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Flashcards in trauma from occlusion Deck (37):
1

what is primary occlusal trauma?

Excessive force (e.g.: “high restoration”) to NORMAL periodontium

2

what is secondary occlusal trauma?

Normal (or excessive forces) Applied to a weakened periodontium

3

what is "fremitus"?

palpable vibrations or movement of a tooth, usually due to excessive contact with another tooth.

4

what are the 2 types of mobility caused by "teeth moving teeth"?

Fremitus and functional mobility

5

what is pathogenic migration? what causes

tooth displacement that results when the balance among the factors that maintain physiologic tooth position is disturbed by periodontal disease

6

T/F: pathogenic migration is a sign of unstable periodontium

true

7

what are the Possible Radiographic signs of occlusal trauma?

• Some may be due to extension of inflammatory periodontal disease without occlusal trauma as a factor

• Widened PDL Space and/or Thickened Rad. Lamina Dura

8

hypofunction and hyperfunction can both occur in ____________ bone

trabecular bone

9

________ of trabecular bone is a result of a lack of occlusal forces

hypofunction

10

T/F: angular bone loss & furcations have been a proven result of occlusal trauma

FALSE

May purely be due to tooth and bony anatomy and the progression of inflammatory periodontal disease

11

what is the Co-Destruction theory?

Occlusal trauma may be a co-destructive factor that alters the severity and pattern of inflammatory periodontal disease

12

T/F: occlusal trauma can allow periodontal disease to find a way into the PDL

true

13

what theory claims that: Occlusal trauma has no role in the severity and pattern of inflammatory periodontal disease progression

Advancing Plaque Front Theory

14

In trauma from occlusion, crushing of tooth against bone causes injury to the periodontal ligament at what sites?

at sites of pressure and tension

(can cause tipping of the tooth)

15

T/F: tipping of a tooth due to occlusal forces can result in inflammation

true

the necrosis of the PDL when pulled apart can cause inflammation

16

an injury from TFO without periodontitis results in what?

Injury results in acute (not plaque associated) inflammation

17

in TFO without periodontitis, PDL collagen fibers are destroyed ________

subcrestally

18

T/F: attachment loss is seen in a majority of TFO cases without periodontitis

FALSE

no perio- no attachment loss

19

how do teeth adapt to TFO without periodontitis?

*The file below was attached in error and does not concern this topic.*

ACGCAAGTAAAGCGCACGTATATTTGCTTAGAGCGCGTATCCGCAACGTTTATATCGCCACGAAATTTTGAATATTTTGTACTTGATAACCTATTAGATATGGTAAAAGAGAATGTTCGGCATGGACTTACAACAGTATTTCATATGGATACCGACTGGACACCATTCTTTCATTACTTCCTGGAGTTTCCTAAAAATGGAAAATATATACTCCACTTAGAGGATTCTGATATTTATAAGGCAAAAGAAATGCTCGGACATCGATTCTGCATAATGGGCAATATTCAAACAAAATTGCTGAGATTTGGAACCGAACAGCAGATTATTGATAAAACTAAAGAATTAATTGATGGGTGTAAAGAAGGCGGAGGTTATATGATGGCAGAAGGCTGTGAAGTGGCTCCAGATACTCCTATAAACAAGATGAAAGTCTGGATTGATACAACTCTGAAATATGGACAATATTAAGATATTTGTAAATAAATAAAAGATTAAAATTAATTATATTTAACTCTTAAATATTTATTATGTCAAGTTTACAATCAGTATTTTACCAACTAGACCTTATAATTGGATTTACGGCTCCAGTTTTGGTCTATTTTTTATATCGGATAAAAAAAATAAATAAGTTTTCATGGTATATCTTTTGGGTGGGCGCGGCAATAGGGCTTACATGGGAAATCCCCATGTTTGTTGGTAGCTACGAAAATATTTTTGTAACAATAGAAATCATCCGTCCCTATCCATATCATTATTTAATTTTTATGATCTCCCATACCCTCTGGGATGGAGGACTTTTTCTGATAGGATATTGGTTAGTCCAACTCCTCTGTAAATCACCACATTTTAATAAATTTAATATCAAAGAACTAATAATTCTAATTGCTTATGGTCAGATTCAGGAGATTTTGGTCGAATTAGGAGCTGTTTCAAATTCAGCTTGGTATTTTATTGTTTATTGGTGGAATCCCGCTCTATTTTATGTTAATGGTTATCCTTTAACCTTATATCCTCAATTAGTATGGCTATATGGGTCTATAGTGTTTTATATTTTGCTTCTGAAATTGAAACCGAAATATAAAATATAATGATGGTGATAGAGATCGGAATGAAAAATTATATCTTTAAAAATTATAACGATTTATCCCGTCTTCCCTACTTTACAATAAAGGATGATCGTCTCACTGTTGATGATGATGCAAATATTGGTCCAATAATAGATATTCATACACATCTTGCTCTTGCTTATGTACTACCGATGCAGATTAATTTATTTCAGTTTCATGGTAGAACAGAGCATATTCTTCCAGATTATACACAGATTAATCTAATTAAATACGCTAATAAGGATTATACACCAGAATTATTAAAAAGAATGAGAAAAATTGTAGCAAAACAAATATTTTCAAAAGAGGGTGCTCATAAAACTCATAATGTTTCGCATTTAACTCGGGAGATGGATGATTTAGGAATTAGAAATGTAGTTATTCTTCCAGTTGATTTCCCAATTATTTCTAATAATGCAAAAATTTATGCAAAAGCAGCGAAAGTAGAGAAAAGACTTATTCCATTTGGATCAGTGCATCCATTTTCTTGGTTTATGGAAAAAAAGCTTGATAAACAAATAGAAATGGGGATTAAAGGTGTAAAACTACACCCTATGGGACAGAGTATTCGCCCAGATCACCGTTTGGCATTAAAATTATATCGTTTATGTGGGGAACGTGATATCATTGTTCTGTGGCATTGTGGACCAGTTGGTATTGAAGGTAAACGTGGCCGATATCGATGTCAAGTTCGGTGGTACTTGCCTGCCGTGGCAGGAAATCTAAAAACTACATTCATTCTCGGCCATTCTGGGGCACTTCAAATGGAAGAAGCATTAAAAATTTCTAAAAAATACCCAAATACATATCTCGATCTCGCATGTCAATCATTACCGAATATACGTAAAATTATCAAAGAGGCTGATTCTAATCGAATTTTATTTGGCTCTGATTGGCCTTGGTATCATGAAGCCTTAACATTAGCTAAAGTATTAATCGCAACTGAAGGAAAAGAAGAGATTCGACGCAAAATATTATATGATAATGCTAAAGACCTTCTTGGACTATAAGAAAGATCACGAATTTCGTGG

increased mobility, widened PDL Space

20

T/F: in patients with only TFO (no periodontal issues), occlusal therapy may diminish the signs of occlusal trauma

true

21

what types of occlusal therapy can be used to reduce Traumatic occlusal forces?

• Re-contour high filling to resolve problem

• Splint teeth together to reduce force

• Bite planes

22

what causes secondary occlusal trauma?

normal occlusal forces are placed on teeth with compromised periodontal attachment

23

T/F: occlusal trauma and periodontitis can occur on the same tooth, but can be completely independent of one another

true

its the "No co-destruction" type

24

what happens when you have Jiggling type occlusal forces with periodontitis?

inflammatory infiltrate occupied by occlusal trauma lesion.

25

before you can address the issues associated with traumatic occlusal forces, you must take care of any existing __________

periodontitis

26

what happens due to the Downgrowth of junctional epithelium during TFO?

Enhanced loss of connective tissue

27

if periodontitis merges with increased tooth mobility (due to TFO), you will have _____________

co-destruction

28

Downgrowth (apical migration) of pocket epithelium, and enhanced (accelerated) attachment loss are both characteristics of what condition?

Co-destruction

(combination of perio and TFO)

29

T/F: If TFO and inflammatory periodontitis are separate (independent) processes, there will be enhanced attachment loss

FALSE

there will be no enhancement of attachment loss

30

what are the reversible treatments for TFO?

Night Guard (bite plane)

Extracoronal Splints

Muscle relaxants (medications)

Muscle exercises

31

what are the irreversible treatments for TFO?

Intracoronal splints

Occlusal adjustment by selective grinding

Orthodontics

Orthognathic surgery

32

what are the indications for selective occlusal grinding?

1) Periodontal Occlusal Trauma
2) Post-orthodontics
3) use prior to extensive treatments
4) Certain types of TMD
5) Certain wear patterns

33

when would you NOT want to use occlusal adjustment?

Severe malocclusion

Non-ideal but tolerated occlusion

Severe wear

Patient in pain

If no suitable end point

34

T/F: No TMO repair can occur unless inflammatory periodontal disease is first resolved

true

35

Occlusal trauma superimposed on an existing periodontitis may under certain conditions accelerate _____________

attachment loss

36

when is Occlusal therapy in conjunction with periodontal treatment indicated?

when occlusal trauma is present

37

Occlusal therapy is especially indicated prior to what?

periodontal regenerative therapy